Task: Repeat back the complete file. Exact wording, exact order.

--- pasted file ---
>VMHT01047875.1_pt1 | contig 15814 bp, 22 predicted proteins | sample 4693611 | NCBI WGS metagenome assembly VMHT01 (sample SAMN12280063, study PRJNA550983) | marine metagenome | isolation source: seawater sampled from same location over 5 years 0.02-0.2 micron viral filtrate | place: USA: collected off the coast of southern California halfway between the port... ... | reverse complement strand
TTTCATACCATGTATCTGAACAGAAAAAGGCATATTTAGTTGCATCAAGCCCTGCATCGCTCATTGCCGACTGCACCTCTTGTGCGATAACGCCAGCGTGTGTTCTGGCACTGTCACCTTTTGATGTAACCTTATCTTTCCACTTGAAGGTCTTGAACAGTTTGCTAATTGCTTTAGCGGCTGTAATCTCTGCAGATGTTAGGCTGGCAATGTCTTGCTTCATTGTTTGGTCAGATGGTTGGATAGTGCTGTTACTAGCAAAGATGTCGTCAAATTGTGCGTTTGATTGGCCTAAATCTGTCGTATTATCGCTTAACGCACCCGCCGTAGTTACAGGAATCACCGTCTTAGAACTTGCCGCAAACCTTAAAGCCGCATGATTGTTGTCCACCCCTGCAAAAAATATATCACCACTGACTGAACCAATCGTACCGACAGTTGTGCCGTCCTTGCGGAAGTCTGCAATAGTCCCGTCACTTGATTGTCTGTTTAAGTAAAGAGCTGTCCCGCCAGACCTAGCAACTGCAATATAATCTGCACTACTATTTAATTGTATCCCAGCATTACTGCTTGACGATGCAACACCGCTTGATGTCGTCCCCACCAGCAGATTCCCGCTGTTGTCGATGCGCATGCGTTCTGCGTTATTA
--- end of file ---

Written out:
>VMHT01047875.1_pt1 | contig 15814 bp, 22 predicted proteins | sample 4693611 | NCBI WGS metagenome assembly VMHT01 (sample SAMN12280063, study PRJNA550983) | marine metagenome | isolation source: seawater sampled from same location over 5 years 0.02-0.2 micron viral filtrate | place: USA: collected off the coast of southern California halfway between the port... ... | reverse complement strand
TTTCATACCATGTATCTGAACAGAAAAAGGCATATTTAGTTGCATCAAGCCCTGCATCGCTCATTGCCGACTGCACCTCTTGTGCGATAACGCCAGCGTGTGTTCTGGCACTGTCACCTTTTGATGTAACCTTATCTTTCCACTTGAAGGTCTTGAACAGTTTGCTAATTGCTTTAGCGGCTGTAATCTCTGCAGATGTTAGGCTGGCAATGTCTTGCTTCATTGTTTGGTCAGATGGTTGGATAGTGCTGTTACTAGCAAAGATGTCGTCAAATTGTGCGTTTGATTGGCCTAAATCTGTCGTATTATCGCTTAACGCACCCGCCGTAGTTACAGGAATCACCGTCTTAGAACTTGCCGCAAACCTTAAAGCCGCATGATTGTTGTCCACCCCTGCAAAAAATATATCACCACTGACTGAACCAATCGTACCGACAGTTGTGCCGTCCTTGCGGAAGTCTGCAATAGTCCCGTCACTTGATTGTCTGTTTAAGTAAAGAGCTGTCCCGCCAGACCTAGCAACTGCAATATAATCTGCACTACTATTTAATTGTATCCCAGCATTACTGCTTGACGATGCAACACCGCTTGATGTCGTCCCCACCAGCAGATTCCCGCTGTTGTCGATGCGCATGCGTTCTGCGTTATTA